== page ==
Singing in Spain

This post is the first of several about a vacation we took ten years ago. The Chamber Singers of the University at Albany, an auditioned à capella chorus directed by David Griggs-Janower, were scheduled to go on a tour of Spain and France in 2007. Not enough students could go, so David recruited a few additional singers and groupies to fill… Continue reading Singing in Spain

Getting Medical Care in France

This post is about our experience with the French health system. We have not stayed in France longer than three weeks at a time, give or take a couple of days. So we cannot talk about long term interaction with the French medical system. Wonderful as it is, being in France does not protect you from colds,… Continue reading Getting Medical Care in France

Along the Danube to The Walhalla Memorial

In this post I just want to convey something of what it was like to be on the ship. After leaving Passau, we passed through Vilshofen and caught a glimpse of a crew on the river. Undeniably blue, at least in this picture! Every meal on board was a treat. Here is a dessert for… Continue reading Along the Danube to The Walhalla Memorial

Along the Wachau Valley

Our ship was named the Tor, and it seems the custom for each Viking ship to have a symbolic painting at the head of the stairs leading up from the main deck, where the concierge desk is located. Perhaps some readers will care to comment on just what style this is! After the visit to… Continue reading Along the Wachau Valley

Recent Science on Race

In an earlier post, I described the European practice of exhibiting people of other races in museums and zoos in the 19th century up to the present. In this post I want to discuss how science can help us approach racism. The science on race has changed since the 19th century. Obviously people thought that race… Continue reading Recent Science on Race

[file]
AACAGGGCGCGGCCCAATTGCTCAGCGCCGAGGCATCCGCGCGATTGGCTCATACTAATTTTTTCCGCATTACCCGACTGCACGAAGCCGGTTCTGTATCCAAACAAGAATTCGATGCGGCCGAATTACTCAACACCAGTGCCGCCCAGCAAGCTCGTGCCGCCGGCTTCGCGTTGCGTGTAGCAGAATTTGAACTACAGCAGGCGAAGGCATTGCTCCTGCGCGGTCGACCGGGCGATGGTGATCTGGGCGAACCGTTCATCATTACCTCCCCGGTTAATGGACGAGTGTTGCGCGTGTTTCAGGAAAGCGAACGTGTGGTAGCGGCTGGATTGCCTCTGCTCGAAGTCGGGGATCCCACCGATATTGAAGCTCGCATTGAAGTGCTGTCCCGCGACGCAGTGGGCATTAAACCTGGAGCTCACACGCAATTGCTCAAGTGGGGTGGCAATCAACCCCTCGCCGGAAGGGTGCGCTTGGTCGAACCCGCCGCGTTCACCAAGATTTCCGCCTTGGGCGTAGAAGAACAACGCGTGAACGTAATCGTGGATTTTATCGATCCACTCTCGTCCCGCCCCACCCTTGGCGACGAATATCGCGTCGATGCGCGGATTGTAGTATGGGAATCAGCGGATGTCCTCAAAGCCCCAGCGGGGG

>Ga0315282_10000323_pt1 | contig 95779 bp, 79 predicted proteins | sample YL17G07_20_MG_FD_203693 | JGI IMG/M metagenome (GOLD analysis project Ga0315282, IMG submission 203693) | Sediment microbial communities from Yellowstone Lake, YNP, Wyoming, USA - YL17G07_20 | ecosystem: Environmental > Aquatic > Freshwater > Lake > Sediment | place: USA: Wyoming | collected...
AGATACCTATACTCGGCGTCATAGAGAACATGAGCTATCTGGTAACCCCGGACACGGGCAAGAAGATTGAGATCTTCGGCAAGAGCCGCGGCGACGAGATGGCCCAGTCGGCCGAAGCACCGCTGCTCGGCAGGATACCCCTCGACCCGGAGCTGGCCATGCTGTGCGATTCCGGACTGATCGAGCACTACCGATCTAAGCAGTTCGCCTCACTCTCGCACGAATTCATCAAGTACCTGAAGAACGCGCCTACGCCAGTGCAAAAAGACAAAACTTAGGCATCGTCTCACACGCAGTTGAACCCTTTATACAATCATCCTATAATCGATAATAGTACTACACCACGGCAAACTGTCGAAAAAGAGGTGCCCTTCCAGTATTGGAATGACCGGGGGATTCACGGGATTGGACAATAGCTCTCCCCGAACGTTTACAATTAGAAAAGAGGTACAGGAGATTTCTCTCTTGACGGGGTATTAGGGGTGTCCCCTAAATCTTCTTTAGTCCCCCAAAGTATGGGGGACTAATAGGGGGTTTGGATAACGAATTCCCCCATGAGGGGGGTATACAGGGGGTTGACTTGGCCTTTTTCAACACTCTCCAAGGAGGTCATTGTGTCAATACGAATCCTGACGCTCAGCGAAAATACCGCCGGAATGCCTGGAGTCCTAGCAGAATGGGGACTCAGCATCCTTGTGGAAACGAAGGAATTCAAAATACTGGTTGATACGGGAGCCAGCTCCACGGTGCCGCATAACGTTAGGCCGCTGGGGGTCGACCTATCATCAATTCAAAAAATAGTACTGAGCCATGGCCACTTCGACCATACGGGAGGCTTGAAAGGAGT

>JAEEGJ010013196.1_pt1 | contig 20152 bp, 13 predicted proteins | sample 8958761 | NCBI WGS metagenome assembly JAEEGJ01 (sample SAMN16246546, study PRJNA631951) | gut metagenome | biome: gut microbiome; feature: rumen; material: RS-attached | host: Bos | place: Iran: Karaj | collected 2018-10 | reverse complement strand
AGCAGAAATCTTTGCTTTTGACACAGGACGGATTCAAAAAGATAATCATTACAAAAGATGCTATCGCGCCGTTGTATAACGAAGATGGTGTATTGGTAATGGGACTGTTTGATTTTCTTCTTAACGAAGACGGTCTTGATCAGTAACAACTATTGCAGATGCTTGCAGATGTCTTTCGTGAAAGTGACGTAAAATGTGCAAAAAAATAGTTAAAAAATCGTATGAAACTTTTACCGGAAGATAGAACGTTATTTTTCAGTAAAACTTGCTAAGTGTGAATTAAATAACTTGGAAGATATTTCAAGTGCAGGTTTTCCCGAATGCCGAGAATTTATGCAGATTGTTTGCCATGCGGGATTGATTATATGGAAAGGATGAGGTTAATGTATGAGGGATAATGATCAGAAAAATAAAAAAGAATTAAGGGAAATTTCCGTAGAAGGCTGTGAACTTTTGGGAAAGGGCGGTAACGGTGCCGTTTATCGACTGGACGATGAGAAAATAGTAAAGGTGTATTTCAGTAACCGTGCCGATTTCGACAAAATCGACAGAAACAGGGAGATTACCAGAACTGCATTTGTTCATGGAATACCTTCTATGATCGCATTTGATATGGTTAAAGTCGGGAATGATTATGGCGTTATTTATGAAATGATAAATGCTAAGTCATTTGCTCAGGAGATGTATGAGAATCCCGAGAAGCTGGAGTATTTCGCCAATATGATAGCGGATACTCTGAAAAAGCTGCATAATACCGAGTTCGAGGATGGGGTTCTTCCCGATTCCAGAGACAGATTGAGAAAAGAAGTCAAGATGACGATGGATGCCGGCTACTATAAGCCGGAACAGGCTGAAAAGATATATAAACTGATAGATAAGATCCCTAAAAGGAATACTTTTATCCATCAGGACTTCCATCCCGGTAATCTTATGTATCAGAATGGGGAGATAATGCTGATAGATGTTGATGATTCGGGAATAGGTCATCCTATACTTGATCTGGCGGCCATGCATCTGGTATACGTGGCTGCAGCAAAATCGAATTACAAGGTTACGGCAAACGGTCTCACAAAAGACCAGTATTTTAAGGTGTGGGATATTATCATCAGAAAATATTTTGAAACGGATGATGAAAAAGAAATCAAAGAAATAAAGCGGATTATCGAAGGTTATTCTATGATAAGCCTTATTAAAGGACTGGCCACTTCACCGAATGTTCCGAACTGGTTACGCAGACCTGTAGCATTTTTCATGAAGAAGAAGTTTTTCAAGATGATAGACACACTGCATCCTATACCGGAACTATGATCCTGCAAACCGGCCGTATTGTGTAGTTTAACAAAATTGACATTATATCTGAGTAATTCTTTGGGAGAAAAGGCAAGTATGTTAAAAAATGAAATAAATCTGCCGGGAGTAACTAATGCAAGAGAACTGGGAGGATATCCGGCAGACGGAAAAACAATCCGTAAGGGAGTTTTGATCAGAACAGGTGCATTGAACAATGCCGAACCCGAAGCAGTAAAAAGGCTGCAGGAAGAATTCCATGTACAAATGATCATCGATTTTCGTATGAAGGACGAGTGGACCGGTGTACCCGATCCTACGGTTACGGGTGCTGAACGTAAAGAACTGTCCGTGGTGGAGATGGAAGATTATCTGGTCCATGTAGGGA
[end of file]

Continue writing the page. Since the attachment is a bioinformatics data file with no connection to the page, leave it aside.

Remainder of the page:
The Flat Earthers

In today's Albany Times Union (March 10, 2017) , my friend Rex Smith writes about the confidence we should place in the scientific pronouncements of athletes or politicians. For an athlete he chooses Kyrie Irving, a basketball player who claims to believe the earth is flat. For a politician, he chooses Scott Pruitt, the Trump… Continue reading The Flat Earthers

A Quick Primer on Climate Change

The report of the Intergovernmental Panel on Climate Change (IPCC) represents a consensus of scientific assessments of a wide body of evidence. Some of the key elements that people need to understand are as follows: Carbon dioxide is a greenhouse gas. This means that it absorbs radiation from the sun and dissipates the energy by… Continue reading A Quick Primer on Climate Change

How Do We Know What is Established by Science?

What does it mean when we say that something is scientifically well established? Scientists who seek to learn something new do not know what others are studying at a given moment. They thus work with some degree of urgency, because others might discover the answer to the question they are exploring, and publish it first,… Continue reading How Do We Know What is Established by Science?

Clear Evidence that Fossil Fuel Has Earth in a Slow Burn

There is a certain genre of argument, common to creationists and climate science deniers: to address evolution or human-caused climate change as if they were just hypotheses or even conspiracies.      As proof they cite a famous scientist, who, having reached a certain age and level of notoriety, feels no compunction about stepping outside of… Continue reading Clear Evidence that Fossil Fuel Has Earth in a Slow Burn

Faith vs Fact

Jerry Coyne, Professor of Biology at the University of Chicago, has written a new book, “Faith vs Fact” (Viking, 2015). He explains his reason for writing by noting that, despite copious evidence for evolution, large numbers of people, even when familiar with the evidence; refuse to accept it, essentially for religious reasons. He begins by… Continue reading Faith vs Fact